The treasures Ruth bestowed upon us are shown below: some original sketches for some of her more well known artworks, as well as few random curiosities thrown in the mix - parsnip chip anyone?
Anyone who has ever looked at Ruth's work will be familiar with this fearsome battle scene, the way Ruth got the girl to lock eyes with the octopuss is an artistic feat in itself.
We have been massive fans of Graham’s work since our embryonic days, and not in our wildest dreams did we imagine one of his creations would be part of our collection. Well, it’s happened, we got Carter!!! And Lark Rising is truly thrilled and honoured to have reaped the benefits of his wandering mind …
LR: What clients do you work for?
GC: In the early days of my illustration career i was working with clients such as Orange, Bupa, HSBC, FT magazine and Waterstones. These days i tend to focus more on my print career and although there are a couple of corporate clients i do regular work for, such as Aviva, by and large the illustration tends to take a back seat. This means i have more time to produce print work for galleries such as Art Republic, Soma, Ink-d and of course Boxbird.
LR: What inspires you?
GC: I usually find that flicking through illustration/print source books is enough to get my creative cogs whirring. I should stress that i don't copy anyone but i do find that somedays i need to constantly look at patterns, colours, forms, characters and compositions produced by other people in order to spark an idea of my own. Websites such as ffffound.com can usually take up a large chunk of my morning in this capacity. Letting my mind wander in a cafe or on a train or something is also sometimes all i need for a good idea to form.
LR: Do you admire any particular artists or designers?
GC: I go through phases but i'll just list a few names of Artists i'm currently interested in. These are Tara McPherson, Shaun Tan, Eric Tan (not related), Kuniyoshi, David Hockney, Mark Ryden, Nate Williams, Gary Taxali, Chris Ware and the animation work of Hayao Miyazaki and Genndy Tartakovsky.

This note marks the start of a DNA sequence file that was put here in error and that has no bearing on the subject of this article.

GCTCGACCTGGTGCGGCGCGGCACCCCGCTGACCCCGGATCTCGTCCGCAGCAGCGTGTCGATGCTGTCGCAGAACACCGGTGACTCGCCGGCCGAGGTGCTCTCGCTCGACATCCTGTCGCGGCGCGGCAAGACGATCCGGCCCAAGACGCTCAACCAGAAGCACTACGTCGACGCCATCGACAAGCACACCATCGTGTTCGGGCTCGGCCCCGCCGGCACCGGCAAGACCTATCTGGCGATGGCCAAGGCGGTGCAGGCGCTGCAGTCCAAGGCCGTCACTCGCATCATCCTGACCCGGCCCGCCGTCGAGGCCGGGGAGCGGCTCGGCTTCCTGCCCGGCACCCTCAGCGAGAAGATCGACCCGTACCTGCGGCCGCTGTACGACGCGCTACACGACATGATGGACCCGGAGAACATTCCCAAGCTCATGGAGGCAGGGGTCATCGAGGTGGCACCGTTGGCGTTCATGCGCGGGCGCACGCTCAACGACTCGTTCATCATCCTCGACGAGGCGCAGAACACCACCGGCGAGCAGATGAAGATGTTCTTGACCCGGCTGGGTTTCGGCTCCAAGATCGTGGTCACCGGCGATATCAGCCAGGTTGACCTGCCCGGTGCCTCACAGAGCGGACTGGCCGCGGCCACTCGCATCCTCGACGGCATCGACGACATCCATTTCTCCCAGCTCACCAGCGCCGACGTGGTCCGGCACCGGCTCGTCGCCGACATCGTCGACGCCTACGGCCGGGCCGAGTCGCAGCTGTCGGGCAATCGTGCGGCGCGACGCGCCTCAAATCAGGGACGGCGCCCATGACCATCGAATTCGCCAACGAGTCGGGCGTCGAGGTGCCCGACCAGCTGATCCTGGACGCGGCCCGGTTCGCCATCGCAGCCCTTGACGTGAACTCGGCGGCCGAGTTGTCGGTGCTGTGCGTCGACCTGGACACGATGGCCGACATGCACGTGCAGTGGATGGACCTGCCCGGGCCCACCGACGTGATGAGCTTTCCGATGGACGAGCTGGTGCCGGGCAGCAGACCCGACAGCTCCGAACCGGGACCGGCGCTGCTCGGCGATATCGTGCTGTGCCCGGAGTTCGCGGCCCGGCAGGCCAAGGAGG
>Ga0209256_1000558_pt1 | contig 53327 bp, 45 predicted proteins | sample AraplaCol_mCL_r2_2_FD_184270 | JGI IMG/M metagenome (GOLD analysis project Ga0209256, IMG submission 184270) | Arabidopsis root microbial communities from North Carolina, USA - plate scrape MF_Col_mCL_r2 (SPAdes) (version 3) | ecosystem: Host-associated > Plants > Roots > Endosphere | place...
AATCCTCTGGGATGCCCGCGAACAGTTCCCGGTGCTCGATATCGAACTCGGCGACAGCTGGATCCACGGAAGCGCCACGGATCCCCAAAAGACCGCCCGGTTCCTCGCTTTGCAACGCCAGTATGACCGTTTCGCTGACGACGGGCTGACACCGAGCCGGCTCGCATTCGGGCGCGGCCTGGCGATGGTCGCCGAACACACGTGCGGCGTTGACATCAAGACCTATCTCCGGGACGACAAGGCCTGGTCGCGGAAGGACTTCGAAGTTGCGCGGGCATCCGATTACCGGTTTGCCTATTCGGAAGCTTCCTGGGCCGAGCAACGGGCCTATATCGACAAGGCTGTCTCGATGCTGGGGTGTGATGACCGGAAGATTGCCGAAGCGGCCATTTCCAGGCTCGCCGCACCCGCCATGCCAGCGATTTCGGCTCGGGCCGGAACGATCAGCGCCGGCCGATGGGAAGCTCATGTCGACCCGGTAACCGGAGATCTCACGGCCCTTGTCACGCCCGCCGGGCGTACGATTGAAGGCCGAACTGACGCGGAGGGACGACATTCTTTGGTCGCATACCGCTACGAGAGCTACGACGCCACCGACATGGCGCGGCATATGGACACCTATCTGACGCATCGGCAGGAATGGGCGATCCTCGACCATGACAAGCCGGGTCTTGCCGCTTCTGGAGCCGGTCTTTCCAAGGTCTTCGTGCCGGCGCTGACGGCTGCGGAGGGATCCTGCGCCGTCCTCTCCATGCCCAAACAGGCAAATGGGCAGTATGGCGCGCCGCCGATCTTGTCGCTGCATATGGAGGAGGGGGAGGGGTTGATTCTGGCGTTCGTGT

LR: When were you last really affected by someone else's art?
GC: I bought a book called 'The Tree Show' recently by Mark Ryden. This is basically an accompanying book for a show he had in the States which was naturally heavily inspired by trees and woodland folklore/imagery, as well as featuring his trademark surrealism. The whole thing just worked incredibly well and some of the frames he had hand carved to compliment the paintings were truly breathtaking. From that i was inspired to produce my own show which i ultimately hope will be a complete package of book/prints and animation all working together, telling a story.
LR: What is it about the medium you use that appeals to you?
GC: I've always had an affinity with Silkscreen, and i'm constantly discovering new ways to use it. It's never boring and you get the satisfaction of feeling like you've done a hard days work during a particularly heavy printing session! There are so many different types of inks, printing/stencil making methods and surfaces to work with that the possibilities feel limitless.
LR: What's on your iPod while you're working?
GC: I tend to listen to a lot of the BBC 6 music station online and i'm obsessed with the Ricky Gervais podcast/audio books at the moment(far superior to the unnecessary TV show).
‘No Bugs Here’ (Giclee print 49.5 x 65cm. £200.Ed 100)
Lark Rising is a knitwear studio that collaborates with an ever-expanding portfolio of guest artists and designers. Combining the disciplines of art and design with the traditional craftsmanship and technological developments of knitting, Lark Risingcreates pieces of enduring value.